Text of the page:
I conclude that for cold weather, for work in high altitudes where changes of temperature are sudden and severe, and for deep forests where the night air is chilly, woolen underclothes should be worn. In hot climates, and for summer wear in open country, a mixture of silk and wool is best, but open-texture linen or cotton does very well. Pajamas should be of flannel, at all seasons, if one sleeps in a tent or out-of-doors.
Union Suits are not practical in the wilds. If you wade a stream, or get your legs soaked from wet brush or snow, you can easily take off a pair of drawers to dry them, but if wearing a union suit you must strip from head to foot. Moreover, a union suit is hard to wash, and it is a perfect haven for fleas and ticks — you can't get rid of the brutes without stripping to the buff.
Drawers must fit snugly in the crotch, and be not too thick, or they will chafe the wearer. Thef should be loose in the leg, to permit free knee action. Full-length drawers are best because they protect the knees against dirt and bruises, and safety-pins can be used to hold up the socks (garters impede circulation).
If trousers of full length are worn, then socks are preferable to stockings; they bulk less, weigh less, cost less, and are easier to wash. For forest travel, regardless of season, socks should be of soft wool, thick enough to cushion the feet and absorb moisture, and not closely knit but of rather open texture. But for open country, in hot sunny weather, cotton is better, because wool " draws " the feet at such times. On an all-day hike it pays to change to a fresh pair at noon.
The fit of socks is very important. If too loose, they wrinkle and chafe the feet; if too small, they are unendurable. To prevent woolen ones from shrinking is not difficult. Every night, or every time you come in with wet feet, remove your socks, put on fresh ones (having bathed the feet, of course), and put those you have worn to soak in a running stream; then draw them through the hand to squeeze out water, do not wring, but pull them gently into shape, and hang up to dry. On a long trip you will find means, now and then, to soak them in tepid suds, as they do not require a large vessel.
Take along enough socks so that when a pair gets " more holey than righteous " you can throw them away. Darned socks cause blisters, especially when a man does the darning.
For summer wear the U. S. A. chambray shirt is as good as any. It is durable, does not fade, and shows dirt and perspiration stains less than khaki or common outing shirts. Army shirts have two roomy Stanley pockets with buttoned flaps. These are just right for pipe and tobacco, note-book and pencil, or whatever you want handy at all times without crowding the trousers pockets.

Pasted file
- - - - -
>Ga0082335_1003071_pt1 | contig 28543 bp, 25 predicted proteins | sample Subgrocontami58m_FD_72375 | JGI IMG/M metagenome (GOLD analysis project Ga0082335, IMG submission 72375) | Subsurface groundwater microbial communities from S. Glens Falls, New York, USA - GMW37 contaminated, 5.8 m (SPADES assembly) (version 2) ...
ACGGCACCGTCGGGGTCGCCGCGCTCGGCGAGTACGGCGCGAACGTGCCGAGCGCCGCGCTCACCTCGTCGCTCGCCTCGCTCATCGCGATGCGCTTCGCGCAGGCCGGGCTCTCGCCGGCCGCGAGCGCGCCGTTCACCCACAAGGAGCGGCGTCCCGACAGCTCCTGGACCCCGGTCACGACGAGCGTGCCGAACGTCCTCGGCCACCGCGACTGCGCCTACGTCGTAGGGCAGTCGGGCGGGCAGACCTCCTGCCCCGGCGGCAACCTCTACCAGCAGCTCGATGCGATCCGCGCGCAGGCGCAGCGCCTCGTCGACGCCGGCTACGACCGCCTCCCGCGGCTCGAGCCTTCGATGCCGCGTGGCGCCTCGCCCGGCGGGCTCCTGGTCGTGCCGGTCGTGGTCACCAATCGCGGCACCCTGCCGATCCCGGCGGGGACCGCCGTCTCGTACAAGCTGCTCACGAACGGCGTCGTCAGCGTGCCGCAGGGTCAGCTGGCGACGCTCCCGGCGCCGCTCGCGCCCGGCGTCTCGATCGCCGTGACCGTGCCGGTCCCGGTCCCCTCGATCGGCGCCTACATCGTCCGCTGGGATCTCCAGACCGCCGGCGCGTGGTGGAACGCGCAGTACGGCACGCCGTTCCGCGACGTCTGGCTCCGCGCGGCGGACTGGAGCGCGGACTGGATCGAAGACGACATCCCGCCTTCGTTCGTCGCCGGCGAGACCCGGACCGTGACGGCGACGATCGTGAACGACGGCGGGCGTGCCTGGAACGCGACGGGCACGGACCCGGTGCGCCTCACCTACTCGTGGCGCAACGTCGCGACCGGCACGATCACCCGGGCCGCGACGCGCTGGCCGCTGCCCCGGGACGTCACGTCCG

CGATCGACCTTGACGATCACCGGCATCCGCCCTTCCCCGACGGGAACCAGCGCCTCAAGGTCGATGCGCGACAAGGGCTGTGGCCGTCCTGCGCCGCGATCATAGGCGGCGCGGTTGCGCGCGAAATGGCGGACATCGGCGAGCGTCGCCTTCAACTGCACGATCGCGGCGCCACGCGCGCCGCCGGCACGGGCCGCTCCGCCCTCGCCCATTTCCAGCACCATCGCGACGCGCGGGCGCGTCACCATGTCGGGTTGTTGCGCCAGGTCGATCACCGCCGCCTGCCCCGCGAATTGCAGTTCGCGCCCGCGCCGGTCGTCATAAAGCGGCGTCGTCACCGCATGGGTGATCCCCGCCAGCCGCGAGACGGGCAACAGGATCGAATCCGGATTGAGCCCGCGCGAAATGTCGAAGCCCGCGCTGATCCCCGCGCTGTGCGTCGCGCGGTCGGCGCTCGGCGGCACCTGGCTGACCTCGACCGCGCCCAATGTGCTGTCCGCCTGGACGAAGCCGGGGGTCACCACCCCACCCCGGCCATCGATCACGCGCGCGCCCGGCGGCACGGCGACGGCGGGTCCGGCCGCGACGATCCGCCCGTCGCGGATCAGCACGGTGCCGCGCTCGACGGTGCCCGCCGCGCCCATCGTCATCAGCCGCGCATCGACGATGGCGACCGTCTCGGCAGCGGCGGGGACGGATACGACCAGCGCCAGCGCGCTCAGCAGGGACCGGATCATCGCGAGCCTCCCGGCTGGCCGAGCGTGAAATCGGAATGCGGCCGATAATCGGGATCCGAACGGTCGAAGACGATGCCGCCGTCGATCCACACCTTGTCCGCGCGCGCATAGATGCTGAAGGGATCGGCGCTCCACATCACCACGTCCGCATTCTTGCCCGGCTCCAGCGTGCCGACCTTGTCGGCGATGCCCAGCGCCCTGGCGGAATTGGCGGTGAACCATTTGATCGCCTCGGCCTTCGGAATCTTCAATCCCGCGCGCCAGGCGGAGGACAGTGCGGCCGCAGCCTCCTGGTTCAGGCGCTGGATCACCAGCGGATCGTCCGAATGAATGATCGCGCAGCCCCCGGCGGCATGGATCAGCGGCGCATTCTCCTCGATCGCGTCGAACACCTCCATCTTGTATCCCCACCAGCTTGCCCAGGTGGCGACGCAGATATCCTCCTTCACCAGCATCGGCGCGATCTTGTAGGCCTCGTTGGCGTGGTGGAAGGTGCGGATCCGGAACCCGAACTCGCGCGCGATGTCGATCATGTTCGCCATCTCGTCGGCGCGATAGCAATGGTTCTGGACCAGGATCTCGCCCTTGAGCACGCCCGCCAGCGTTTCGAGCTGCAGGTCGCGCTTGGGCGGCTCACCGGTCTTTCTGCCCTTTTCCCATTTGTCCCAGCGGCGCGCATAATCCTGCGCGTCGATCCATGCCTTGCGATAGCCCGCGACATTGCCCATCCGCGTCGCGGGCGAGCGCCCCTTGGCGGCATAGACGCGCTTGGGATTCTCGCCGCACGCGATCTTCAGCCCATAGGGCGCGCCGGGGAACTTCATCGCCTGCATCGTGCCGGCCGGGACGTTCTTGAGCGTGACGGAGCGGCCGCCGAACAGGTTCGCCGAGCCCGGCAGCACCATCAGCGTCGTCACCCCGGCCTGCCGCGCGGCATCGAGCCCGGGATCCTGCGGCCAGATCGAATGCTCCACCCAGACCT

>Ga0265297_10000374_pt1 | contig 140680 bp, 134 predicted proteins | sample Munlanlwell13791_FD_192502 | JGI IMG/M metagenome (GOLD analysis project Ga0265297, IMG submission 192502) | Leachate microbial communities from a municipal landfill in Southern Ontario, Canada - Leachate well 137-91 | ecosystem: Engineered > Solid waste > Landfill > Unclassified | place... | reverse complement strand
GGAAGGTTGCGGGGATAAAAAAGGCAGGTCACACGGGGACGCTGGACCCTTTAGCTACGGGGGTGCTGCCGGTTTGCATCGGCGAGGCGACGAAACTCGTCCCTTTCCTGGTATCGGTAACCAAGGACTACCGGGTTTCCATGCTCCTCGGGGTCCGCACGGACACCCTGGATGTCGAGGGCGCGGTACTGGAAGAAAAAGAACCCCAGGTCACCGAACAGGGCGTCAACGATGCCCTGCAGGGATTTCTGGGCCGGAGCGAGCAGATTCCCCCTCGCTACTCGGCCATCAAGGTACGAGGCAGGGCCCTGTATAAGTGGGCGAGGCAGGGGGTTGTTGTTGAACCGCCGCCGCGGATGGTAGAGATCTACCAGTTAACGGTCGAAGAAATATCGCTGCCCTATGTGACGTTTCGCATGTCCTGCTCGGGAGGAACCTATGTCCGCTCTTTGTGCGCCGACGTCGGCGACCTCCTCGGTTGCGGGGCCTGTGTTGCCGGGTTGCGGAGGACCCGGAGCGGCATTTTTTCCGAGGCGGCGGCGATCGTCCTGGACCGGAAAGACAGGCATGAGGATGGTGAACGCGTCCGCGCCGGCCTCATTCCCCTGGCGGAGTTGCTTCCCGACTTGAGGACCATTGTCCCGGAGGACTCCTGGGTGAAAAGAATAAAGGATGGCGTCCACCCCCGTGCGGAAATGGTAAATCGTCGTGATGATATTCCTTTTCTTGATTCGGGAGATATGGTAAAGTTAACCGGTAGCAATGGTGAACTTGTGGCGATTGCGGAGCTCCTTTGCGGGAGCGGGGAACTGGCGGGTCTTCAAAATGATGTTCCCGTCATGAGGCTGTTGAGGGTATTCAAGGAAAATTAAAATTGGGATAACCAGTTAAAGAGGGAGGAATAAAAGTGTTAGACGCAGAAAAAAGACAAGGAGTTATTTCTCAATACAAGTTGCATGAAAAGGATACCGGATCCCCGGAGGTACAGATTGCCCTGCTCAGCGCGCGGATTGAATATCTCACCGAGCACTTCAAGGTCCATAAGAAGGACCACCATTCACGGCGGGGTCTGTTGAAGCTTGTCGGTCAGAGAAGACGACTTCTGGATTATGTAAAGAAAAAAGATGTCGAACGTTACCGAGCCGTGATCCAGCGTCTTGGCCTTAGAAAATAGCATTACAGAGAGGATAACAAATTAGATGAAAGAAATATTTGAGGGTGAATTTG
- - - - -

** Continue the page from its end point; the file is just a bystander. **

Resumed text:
Later in the season, or for a cool climate, the standard infantry or officer's service shirt of olive-tan wool is excellent. It is always natty, and wears better than common flannel. The cloth is shrunk before making up, but will do some more shrinking from repeated wettings and washings, so get a size larger than what is wrorn at home. Gray is also a good color for overshirts.
A neckerchief worn with the peak in front is convenient to wipe perspiration from the face. Slewed around the other way, it shields the neck from sunburn. In a high wind, or in dense thickets, it can be used to hold the hat on by tying over the head; and it will protect one's ears when frost nips. It serves as a nightcap, or as a shield against insects, when folded and worn as shown in Figs. 89, 90.
Fig. 89. Neckerchief Folded for Hood.
Fig. 90. Neckerchief Hood Adjusted.
Lay the kerchief out flat, fold over the upper corners a and b till they meet, roll the square lower edge toward the triangle thus formed, place kerchief over head with the slit ac in front, tie extremities of the roll under chin, and over ab, with a reef knot.
The neckerchief should be large (the army size, 27x27 in., or navy, 36x36 in.) and of silk. Silk neckerchiefs in any desired color can be bought of military outfitters. The army or navy size can be used as a doubled triangular bandage (or cut into two of them) in emergency. Tied around the abdomen it helps to keep a man warm when he is caught out at night, and it is a good thing in case of cramps.
Khaki, of standard army grade, is good for summer wear, as it is cool and can be washed. " Duxbak," or other closely woven crava-netted cotton, is better late in the season, since it sheds a good deal of wet and keeps out wind. Both of these materials dry readily. They are too noisy for still-hunting.
For cold weather the army trousers of olive-tan wool are good, unless one goes out for very rough travel. The woolen cloth called kersey is first choice in a cool, rainy climate, or wherever much wading is to be done. It is the favorite among those most practical of men. the log-drivers and lumberjacks generally.
Woolen trousers do not wear so well as firmly woven cotton ones. They " pick out " in brush, " snag," and collect burs. What has been said of cotton drawers applies also to trousers. Best of all trouser material, for rough service, is genuine English moleskin, which is a very strong, tough, twilled cotton cloth, with a fine pile or nap, the surface of which is " shaved " before dyeing. It wears like iron, is wind-proof, dries out quickly, and is comfortable in either warm or cold weather. Cheap moleskin is worthless.
Corduroy is easily torn, heavy, likely to chafe one, and it is notoriously hard to dry after a wetting. When wearing corduroy trousers there is a swish-swash at every stride that game can hear at a great distance.